Rockies Al Gilbert loves baseball and practices law
DENVER — Director of baseball operations for the New Rockies, Al Gilbert loves practicing law and he does it very well.
Gilbert’s competence in the legal arena is evidenced by his internship and fellowship stints with the United States Department of Justice—writing speeches for Tom Perez, then Assistant Attorney General for Civil Rights; help prosecute hate crimes; researches and writes memos on sentencing issues relating to white collar crimes and violent offences; and analyzing court-supervised settlement conferences to resolve criminal cases. Originally from Oakland, Calif., Gilbert returned to the Bay Area to work as an associate at Morgan, Lewis & Bockius LLP and later as an assistant district attorney for San Francisco.
But as an ADA with an 80 caseload in his work year, through seven trials, “mostly DUI and gun possession,” and through all the legal processes he found enjoyable , there was always time for baseball.
“Baseball never left,” said Gilbert, whose role in the Rockies’ revamped front office will include being a voice this offseason making creative moves to build the club, as well as managing the list during the season. “Even in law school, I was doing a sports law clinic and was the editor of the sports and entertainment journal. So I’ve always been interested in sports.
“Still, I was watching baseball. After the day at the law firm, I checked out business rumors and what was going on with the deals. I always had my opinion on what guys should be paid.
Albert Gilbert IV, 32, grew up in the Oakland area looking up to Giants slugger Barry Bonds. But his favorite player on his favorite team was shortstop Miguel Tejada with the Athletics. Organic singing fans like him sang from the bleachers, “Da-da-da, dadadat-da, Tejada!” still ringing in his ears.
Gilbert had played youth ball at Oakland with some distinction, including playing for the Oakland All-Stars at the Cal Ripken 12-U World Series in Vincennes, Ind.
While in high school at St. Paul’s School, a boarding school in Concord, NH, he was an intermediate outfielder and team captain. He prepared for law by earning bachelor’s and master’s degrees in sociology from Stanford University and attending Harvard Law School.
Gilbert’s arm strength level dictated a high school switch from shortstop to second baseman, but he was good enough to consider playing at Cornell University. The influence of his parents, however, caused him to focus solely on Stanford academics.
“My mother [Erin Gilbert] has his MBA from USC and his JD from Columbia Law School, and my dad [Albert III] has his MBA from Indiana,” Gilbert said. “Some kind of graduate degree was the expectation. When I was in college, it was clear to me that I was in the best position to take the legal route. I had strengths in reading and writing.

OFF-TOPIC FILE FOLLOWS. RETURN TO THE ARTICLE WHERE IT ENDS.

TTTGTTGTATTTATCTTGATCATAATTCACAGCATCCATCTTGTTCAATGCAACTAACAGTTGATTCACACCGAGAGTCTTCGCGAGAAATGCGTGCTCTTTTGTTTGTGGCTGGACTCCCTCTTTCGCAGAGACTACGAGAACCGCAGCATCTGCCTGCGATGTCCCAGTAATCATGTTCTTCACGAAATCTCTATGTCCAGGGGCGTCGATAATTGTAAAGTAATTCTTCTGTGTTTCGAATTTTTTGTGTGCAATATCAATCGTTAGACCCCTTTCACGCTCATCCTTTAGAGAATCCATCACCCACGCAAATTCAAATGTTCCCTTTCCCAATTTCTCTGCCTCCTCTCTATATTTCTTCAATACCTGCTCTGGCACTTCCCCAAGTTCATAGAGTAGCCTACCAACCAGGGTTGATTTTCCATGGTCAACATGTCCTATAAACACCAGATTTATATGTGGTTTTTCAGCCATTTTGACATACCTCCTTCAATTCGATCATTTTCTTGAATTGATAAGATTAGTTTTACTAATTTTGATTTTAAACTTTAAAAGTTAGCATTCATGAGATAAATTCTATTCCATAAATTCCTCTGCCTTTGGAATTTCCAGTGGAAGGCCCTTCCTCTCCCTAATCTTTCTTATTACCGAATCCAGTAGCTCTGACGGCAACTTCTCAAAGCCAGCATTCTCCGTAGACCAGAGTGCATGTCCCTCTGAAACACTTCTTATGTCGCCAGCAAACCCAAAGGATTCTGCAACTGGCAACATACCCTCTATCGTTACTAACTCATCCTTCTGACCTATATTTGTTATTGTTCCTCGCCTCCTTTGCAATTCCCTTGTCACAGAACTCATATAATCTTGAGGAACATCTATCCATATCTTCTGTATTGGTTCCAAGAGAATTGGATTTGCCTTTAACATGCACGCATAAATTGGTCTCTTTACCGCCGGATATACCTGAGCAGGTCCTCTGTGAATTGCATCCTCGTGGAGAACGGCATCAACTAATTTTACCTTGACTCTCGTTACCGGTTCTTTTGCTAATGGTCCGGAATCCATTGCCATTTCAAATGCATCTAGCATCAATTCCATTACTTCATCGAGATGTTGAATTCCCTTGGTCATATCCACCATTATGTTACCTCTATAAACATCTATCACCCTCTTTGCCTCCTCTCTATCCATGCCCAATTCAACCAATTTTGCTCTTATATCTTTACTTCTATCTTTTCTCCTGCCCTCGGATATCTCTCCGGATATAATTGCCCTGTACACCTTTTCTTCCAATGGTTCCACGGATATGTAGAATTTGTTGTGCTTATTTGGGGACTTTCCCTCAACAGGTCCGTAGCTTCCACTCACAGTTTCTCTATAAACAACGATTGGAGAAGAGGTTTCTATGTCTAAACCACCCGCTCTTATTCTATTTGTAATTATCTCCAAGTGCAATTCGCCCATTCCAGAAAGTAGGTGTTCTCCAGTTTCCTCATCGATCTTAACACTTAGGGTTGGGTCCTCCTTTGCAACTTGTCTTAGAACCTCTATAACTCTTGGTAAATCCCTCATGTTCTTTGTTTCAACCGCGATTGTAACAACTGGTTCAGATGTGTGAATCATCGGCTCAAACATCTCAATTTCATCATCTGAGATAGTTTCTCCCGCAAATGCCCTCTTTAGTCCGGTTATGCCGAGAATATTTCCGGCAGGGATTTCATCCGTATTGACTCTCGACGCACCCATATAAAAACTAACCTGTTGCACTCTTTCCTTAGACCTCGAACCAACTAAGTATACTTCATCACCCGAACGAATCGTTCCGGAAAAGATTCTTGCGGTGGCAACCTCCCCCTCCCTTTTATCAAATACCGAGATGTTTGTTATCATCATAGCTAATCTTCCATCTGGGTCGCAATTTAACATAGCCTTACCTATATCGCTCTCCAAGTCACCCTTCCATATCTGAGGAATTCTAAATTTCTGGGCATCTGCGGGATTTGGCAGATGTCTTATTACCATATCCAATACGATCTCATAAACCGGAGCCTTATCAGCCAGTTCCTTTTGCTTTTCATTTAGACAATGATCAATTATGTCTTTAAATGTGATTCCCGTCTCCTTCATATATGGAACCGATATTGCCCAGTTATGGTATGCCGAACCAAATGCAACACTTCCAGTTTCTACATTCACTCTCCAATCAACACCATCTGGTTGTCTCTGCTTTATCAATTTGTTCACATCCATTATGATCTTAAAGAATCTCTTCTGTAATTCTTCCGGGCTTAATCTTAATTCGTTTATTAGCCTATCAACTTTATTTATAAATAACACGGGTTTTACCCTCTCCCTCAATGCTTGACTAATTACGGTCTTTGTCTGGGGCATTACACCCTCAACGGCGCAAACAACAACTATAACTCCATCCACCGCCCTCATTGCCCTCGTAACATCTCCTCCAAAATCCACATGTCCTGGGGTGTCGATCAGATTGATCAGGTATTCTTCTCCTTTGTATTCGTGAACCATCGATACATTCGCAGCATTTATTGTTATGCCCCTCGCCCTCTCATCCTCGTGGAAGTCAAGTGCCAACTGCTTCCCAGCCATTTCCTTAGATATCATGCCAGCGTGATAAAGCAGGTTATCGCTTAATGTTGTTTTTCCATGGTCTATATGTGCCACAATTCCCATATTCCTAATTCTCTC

“Yes, law school, the classic saying goes, it teaches you to think like a lawyer. There are benefits to trying to think logically, whatever that means.
When Gilbert left the legal field to be part of the inaugural class of the MLB Diversity Scholarship Program in 2018 — after his mother heard about the program on a radio show and encouraged him to apply — he had never met a front office manager. He then worked for the Dodgers as the baseball contracts and finance coordinator for the 2018-21 seasons before joining the Rockies.
Gilbert’s credentials intrigued Tyrone Brooks, MLB’s senior director of the Front Office and Field Staff Diversity Pipeline Program, when the diversity scholarship program began.
“We were excited for him to work in baseball, and the Dodgers hired him and that opened the door for him to start working in the game,” Brooks said. “With his legal background, he learned the rules and different aspects of baseball operations while playing a role in many of their contracts. Now, to go to the Rockies, he’s actually the first member of our diversity scholarship program to become a director of an organization.
Gilbert was part of a stellar initial class.
Brittany Haby, who the Rockies promoted this offseason to head of baseball research after two scholarships with the club, was also a member of that 2018 class. This winter, the Rockies also brought in Julianna Rubin as a a baseball operations fellow, to continue the program’s influence with the club, and Emily Glass, formerly the Marlins education coordinator, joined the Rockies as a scouting operations administrator after training in MLB. Diversity Pipeline Scout Development Program.
As passionate as Gilbert is about baseball and applying all of his skills to help a club, he is equally enthusiastic about helping others through his visibility and information. Gilbert said that before looking for a job in the game, he had never met a front office manager – let alone a black person, a person of color or a woman.
“Representation is important,” Gilbert said. “To the extent that I’m that for someone else, I’m happy to be that. I definitely have people reaching out to me every day, whether it’s through LinkedIn or random email. I am interested in speaking to anyone who is interested in learning more about the industry or thinking about this career path.
“There are so many people who want to come in, but it’s worth it. It’s a big industry.